Tuesday, November 22, 2011

My Aunt Dixie and the Kentucky Jam Cake

My Aunt Dixie and the Kentucky Jam Cake
“It is most logical,” I said out loud to myself while snipping the recipe for Kentucky Jam Cake from the Havre Daily News. You have to understand that I never clip recipes from newspapers or magazines. I have a few treasured cookbooks; some of which I seldom open, some with pages so spattered with batter or stained with vanilla that one can hardly read the directions. No matter, I hardly ever follow the directions anyway. I regard a recipe as a guide. The genius of the dish is up to me.

The logic that moved me to cut out this particular recipe began with my Aunt Dixie. Aunt Dixie bakes the best cakes ever baked. At family reunions, and my family reunions revolve around mountains of good food, everybody lines up for a slice of Aunt Dixie’s cake, whether she brought chocolate butter cake, or caramel, or ginger spice, or hickory nut or plain old homemade angel food. It is a simple fact; nobody tops Aunt Dixie’s cakes. My favorite is her coconut cake. She heaps it high with boiled icing and sprinkles it liberally with shredded coconut.

Here’s my reasoning: Aunt Dixie bakes the best cakes. Aunt Dixie lives in Louisville, Kentucky. This recipe I am cutting out of the newspaper is Kentucky Jam Cake. Therefore this cake must be good. That makes sense, doesn’t it? Logical?

The recipe sat on my kitchen counter for a couple weeks. I wanted to make the cake but I just didn’t have time. I moved the clipping from here to there and back again as I needed the space. But I never threw it away. How could I toss the “Aunt Dixie” connection into the trash? Finally, Saturday morning I figured I could carve time out of my day to bake a cake. I dumped a can of pineapple over a cup of Craisins to soak and went about my business. (The recipe calls for raisins, but as I said, a recipe is a guide, not a dictator.) At eight-thirty Saturday evening I was finally ready to mix my cake. This is a high maintenance cake, requiring several bowls and spoons and much mixing, dumping, blending, seasoning, and folding. It calls for two sticks of butter and five eggs and more ingredients than it took God to create the earth. I dumped in a cup of blackberry jam and stirred it around. The batter looked disgusting. I hoped I would not have to throw the whole mess out.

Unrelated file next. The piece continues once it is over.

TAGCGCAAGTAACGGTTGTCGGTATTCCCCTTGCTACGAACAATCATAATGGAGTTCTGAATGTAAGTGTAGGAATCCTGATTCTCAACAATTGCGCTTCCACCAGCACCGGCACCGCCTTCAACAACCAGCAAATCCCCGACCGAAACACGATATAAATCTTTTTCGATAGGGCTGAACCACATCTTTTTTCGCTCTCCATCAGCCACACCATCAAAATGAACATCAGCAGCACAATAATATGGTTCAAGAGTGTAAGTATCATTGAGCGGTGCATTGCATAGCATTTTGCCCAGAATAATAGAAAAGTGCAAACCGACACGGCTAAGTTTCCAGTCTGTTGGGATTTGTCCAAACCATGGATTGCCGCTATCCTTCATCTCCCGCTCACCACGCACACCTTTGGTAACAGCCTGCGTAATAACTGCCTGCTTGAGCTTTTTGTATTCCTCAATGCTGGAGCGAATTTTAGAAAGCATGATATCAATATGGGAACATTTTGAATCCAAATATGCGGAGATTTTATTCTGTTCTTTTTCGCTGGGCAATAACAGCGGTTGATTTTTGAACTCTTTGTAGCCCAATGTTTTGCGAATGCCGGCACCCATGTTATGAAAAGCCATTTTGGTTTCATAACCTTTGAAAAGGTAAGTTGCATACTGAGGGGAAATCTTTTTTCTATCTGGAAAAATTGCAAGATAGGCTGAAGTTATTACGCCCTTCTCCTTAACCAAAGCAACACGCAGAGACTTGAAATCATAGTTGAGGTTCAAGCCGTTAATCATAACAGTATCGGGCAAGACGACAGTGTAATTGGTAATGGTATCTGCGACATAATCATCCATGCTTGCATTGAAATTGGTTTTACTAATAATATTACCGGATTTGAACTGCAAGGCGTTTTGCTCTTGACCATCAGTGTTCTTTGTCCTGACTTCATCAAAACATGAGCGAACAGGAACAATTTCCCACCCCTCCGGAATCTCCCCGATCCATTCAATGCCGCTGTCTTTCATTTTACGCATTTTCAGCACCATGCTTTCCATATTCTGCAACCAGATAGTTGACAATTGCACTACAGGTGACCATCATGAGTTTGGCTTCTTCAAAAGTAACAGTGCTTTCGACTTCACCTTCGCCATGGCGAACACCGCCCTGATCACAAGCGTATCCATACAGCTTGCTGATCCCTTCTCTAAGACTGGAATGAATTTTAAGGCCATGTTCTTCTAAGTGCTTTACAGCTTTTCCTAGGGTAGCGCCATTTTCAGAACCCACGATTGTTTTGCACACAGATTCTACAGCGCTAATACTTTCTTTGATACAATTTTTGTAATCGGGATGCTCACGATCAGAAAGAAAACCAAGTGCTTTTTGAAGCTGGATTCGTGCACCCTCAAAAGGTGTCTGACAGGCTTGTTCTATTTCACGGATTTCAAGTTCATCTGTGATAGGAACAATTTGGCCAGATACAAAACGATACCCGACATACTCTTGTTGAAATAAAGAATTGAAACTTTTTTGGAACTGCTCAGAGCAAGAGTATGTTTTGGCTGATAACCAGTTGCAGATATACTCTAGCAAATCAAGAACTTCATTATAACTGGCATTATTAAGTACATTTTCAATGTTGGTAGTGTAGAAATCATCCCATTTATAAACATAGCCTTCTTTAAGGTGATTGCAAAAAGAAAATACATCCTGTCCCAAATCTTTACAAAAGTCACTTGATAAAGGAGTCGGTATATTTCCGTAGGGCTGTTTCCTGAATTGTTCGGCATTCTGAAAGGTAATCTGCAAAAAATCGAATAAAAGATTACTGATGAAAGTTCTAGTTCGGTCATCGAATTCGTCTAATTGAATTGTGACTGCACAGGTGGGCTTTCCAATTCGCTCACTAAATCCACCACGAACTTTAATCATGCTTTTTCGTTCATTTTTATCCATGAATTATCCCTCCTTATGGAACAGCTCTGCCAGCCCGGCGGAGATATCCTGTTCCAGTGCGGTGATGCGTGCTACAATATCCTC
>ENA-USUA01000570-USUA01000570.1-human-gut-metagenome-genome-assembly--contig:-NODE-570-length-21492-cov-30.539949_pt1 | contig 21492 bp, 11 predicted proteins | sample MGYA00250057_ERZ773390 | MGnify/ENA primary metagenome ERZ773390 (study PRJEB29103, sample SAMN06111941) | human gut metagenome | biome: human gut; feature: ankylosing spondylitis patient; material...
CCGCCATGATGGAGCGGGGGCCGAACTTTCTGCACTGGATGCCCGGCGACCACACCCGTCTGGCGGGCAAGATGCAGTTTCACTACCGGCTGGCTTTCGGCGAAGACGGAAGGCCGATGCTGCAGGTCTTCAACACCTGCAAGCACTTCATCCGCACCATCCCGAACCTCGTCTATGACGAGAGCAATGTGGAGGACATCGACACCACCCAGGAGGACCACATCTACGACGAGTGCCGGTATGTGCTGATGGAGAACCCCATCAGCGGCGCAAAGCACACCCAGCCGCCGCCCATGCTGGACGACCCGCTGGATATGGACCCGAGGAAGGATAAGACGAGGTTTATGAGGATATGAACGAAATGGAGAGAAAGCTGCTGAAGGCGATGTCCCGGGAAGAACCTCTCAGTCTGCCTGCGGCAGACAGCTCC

Nevertheless, I filled my cake pan and slid it into the heated oven. The recipe called for baking sixty minutes. That can’t be right, I thought, as I set my timer for forty. At forty minutes I opened the oven door and peeked. I gently closed the door and set the timer for an additional twenty minutes. When, at ten thirty that evening, I pulled the cake from the oven, the smell was overpoweringly heavenly. I gathered all my resolve and resisted cutting into the warm cake right then and there.

Sunday morning, contemplating my cooled cake which still exuded an irresistible smell, I read the frosting recipe, discarded it and made my own. I confess to cutting a hunk for breakfast with my morning coffee. The flavors exploded in my mouth, a perfect blend. I immediately determined that this cake will become my own special holiday cake. It is the cake I will bake for family reunions. I will take it to pot lucks. Aunt Dixie would be proud.

Friends came that afternoon for spaghetti dinner. I surprised them with my Made-in-Montana Kentucky Jam Cake. “This is so good, so dense, all these flavors—what is in it?” one of the women asked me. Modestly, I lowered my eyes, and like God when he created the world, I answered, “Oh, not much. Just a little thing I threw together.”

Sondra Ashton
HDN: Looking out my back door
November 10, 2011

No comments:

Post a Comment